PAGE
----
Opening Ceremony Of The 2022 World Toilet Summit
ADDRESS BY HIS EXCELLENCY, MUHAMMADU BUHARI, PRESIDENT OF THE FEDERAL REPUBLIC OF NIGERIA, DELIVERED BY HIS EXCELLENCY, PROF. YEMI OSINBAJO, SAN, GCON, ON THE OCCASION OF THE OPENING CEREMONY OF THE 2022 WORLD TOILET SUMMIT, ABUJA ON 18TH NOVEMBER, 2022.
I bring you the warm greetings of our President, President Muhammadu Buhari on whose behalf I have the special pleasure and privilege of joining you at this 2022 World Toilet Summit, 2022. May I join in warmly welcoming our distinguished participants, especially our foreign guests. I must mention in particular, Prof. Jack Sim, thank you very much for coming.
Nigeria is committed, I think this has been repeated already, to the attainment of the Sustainable Development Goal (SDG) target 6.2 for Sanitation which seeks to “achieve by 2030, access to adequate and equitable sanitation and hygiene for all and end open defecation, paying special attention to the needs of women and girls and those in vulnerable situations.”
Our commitment is motivated by the realization that meeting our sanitation targets also means meeting other very important development goals including the enhancement of social inclusion, poverty reduction, expanding access to quality education, quality healthcare and expanding business growth and entrepreneurship. But progress on achieving the global SDG Sanitation target of safely managed services is regrettably among those furthest behind, especially with high disparities in access across wealth quintiles and locations.
Globally, an estimated two-thirds of people who lack basic access to sanitation services live in rural areas, with nearly half of them in Sub-Saharan Africa, while 92% of the world’s population practising open defecation live in these areas.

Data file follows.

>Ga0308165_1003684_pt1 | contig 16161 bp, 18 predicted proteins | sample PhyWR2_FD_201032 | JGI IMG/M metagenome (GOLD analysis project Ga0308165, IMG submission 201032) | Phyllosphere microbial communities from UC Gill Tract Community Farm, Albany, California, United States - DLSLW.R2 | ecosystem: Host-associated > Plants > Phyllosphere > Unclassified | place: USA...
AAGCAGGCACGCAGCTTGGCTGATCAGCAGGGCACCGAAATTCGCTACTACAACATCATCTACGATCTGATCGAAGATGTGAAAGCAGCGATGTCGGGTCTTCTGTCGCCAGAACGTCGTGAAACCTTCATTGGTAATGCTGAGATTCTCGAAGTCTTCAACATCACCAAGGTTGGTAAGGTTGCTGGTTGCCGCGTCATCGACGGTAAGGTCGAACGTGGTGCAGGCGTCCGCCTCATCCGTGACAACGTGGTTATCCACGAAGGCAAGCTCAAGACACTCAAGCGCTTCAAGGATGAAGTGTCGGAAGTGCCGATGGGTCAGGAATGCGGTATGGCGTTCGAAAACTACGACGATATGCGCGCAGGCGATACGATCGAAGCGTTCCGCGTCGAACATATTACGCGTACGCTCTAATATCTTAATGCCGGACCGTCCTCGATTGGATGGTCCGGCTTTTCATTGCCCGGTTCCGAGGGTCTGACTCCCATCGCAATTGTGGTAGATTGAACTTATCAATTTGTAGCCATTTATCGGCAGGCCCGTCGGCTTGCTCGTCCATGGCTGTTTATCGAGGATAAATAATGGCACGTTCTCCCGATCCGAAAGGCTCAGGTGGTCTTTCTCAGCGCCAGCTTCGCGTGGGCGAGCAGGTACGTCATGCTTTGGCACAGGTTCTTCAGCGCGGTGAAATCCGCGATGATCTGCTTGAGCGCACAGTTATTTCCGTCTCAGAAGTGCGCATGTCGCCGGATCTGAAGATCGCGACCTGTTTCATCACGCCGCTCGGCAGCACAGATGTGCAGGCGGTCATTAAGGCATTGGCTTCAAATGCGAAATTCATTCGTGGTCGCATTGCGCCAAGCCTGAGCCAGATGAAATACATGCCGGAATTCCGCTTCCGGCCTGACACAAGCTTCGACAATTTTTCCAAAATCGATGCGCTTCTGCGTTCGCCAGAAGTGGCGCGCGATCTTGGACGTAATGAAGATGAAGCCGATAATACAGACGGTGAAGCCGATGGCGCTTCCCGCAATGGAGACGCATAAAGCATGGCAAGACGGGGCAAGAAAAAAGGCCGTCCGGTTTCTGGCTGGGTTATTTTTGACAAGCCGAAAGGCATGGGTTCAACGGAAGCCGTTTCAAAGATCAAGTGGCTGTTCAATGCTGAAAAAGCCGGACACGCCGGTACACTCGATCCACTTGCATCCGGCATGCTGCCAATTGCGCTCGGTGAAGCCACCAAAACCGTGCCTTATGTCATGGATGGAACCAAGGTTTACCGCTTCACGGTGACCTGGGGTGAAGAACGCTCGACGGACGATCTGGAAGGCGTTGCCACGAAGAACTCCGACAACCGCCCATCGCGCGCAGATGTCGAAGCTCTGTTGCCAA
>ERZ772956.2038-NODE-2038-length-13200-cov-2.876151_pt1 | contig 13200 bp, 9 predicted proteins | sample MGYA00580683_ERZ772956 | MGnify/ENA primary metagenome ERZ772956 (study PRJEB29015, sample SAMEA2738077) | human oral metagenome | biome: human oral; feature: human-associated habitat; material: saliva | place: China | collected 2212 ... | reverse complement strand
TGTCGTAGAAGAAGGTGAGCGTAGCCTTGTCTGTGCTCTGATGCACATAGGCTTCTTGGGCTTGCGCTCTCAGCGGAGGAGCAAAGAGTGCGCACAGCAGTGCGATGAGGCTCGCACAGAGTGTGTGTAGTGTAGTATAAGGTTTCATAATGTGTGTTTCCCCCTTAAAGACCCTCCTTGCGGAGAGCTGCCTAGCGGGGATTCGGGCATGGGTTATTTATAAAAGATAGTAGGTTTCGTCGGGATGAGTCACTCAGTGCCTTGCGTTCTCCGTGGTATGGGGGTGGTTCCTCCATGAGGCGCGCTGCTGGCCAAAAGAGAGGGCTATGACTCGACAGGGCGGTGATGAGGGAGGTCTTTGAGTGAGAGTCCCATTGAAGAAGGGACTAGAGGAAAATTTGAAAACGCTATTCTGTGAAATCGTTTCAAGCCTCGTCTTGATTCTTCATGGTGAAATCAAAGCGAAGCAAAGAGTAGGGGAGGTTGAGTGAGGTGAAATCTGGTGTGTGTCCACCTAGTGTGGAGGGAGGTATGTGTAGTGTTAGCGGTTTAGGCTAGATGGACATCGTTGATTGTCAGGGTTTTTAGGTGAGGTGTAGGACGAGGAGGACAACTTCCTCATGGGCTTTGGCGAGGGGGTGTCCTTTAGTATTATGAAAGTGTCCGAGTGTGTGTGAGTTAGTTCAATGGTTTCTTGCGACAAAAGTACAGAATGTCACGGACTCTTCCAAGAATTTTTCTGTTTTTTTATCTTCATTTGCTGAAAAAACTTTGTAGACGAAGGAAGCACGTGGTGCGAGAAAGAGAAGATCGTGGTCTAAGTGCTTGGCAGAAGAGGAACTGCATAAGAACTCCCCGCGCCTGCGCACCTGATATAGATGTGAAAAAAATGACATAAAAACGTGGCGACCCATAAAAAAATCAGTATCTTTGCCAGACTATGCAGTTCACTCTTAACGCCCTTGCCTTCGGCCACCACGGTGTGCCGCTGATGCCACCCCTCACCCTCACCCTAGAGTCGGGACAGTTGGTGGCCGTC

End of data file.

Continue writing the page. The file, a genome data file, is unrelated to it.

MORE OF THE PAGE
It is estimated that it will require a quadrupling of the current rate of progress to meet up the 2030 target and that is the global 2030 target. For Nigeria, we will need to triple current investments in the Sector to meet our target by 2030.
But with the current financial and fiscal constraints, this additional expenditure cannot be accommodated by the government budget alone, so, we will need the contribution of our partners and of course, all stakeholders. This is why I think the theme of this summit, which is ‘Sanitation Innovations for Economic Development’ speaks to the issues of partnership and the need for collaboration in overcoming this global sanitation crisis.
While governments must acknowledge their role in providing the needed leadership to rally all other stakeholders in contributing to improved and sustainable access to sanitation services, the development sector, the private sector, civil society, research institutions, media, and other stakeholders, must also play their roles especially to bringing in the technical expertise, finance, advocacy, and also by promoting innovative and scalable approaches towards strengthening systems for accelerated progress.
The Government of Nigeria has consistently affirmed its commitment to the development of the Water Sanitation and Hygiene Sector, the acronym for which is, “WASH” and has demonstrated all of these, especially all our aspirations through the many initiatives that it has championed. And some of them are the declaration of a State of Emergency and the implementation of the National Action Plan for the Revitalization of the Sector, the implementation of the Partnership for Expanded Water, Sanitation and Hygiene (PEWASH) programme, and the launch of the: ‘Clean Nigeria, Use the Toilet’ Campaign to end open defecation, which is backed by a Presidential Executive Order.
A coordination platform for private sector organizations working in the WASH sector known as Organized Private Sector in WASH (OPSWASH) was also established to ensure effective coordination of private sector interventions. In addition, the National Outcome Routine Mapping survey (WASHNORM) was instituted to monitor progress on the achievement of the SDG 6.1 and 6.2 targets.